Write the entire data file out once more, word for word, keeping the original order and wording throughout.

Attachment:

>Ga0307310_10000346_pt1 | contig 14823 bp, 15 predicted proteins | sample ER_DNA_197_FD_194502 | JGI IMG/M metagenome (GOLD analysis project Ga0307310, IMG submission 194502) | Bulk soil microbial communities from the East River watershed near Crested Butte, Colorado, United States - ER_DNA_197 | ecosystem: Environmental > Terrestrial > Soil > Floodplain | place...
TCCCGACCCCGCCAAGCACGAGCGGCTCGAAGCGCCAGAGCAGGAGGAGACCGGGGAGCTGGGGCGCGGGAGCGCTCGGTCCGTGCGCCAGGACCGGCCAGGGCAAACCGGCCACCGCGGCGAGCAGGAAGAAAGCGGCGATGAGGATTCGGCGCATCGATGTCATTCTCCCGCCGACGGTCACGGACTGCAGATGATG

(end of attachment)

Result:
>Ga0307310_10000346_pt1 | contig 14823 bp, 15 predicted proteins | sample ER_DNA_197_FD_194502 | JGI IMG/M metagenome (GOLD analysis project Ga0307310, IMG submission 194502) | Bulk soil microbial communities from the East River watershed near Crested Butte, Colorado, United States - ER_DNA_197 | ecosystem: Environmental > Terrestrial > Soil > Floodplain | place...
TCCCGACCCCGCCAAGCACGAGCGGCTCGAAGCGCCAGAGCAGGAGGAGACCGGGGAGCTGGGGCGCGGGAGCGCTCGGTCCGTGCGCCAGGACCGGCCAGGGCAAACCGGCCACCGCGGCGAGCAGGAAGAAAGCGGCGATGAGGATTCGGCGCATCGATGTCATTCTCCCGCCGACGGTCACGGACTGCAGATGATG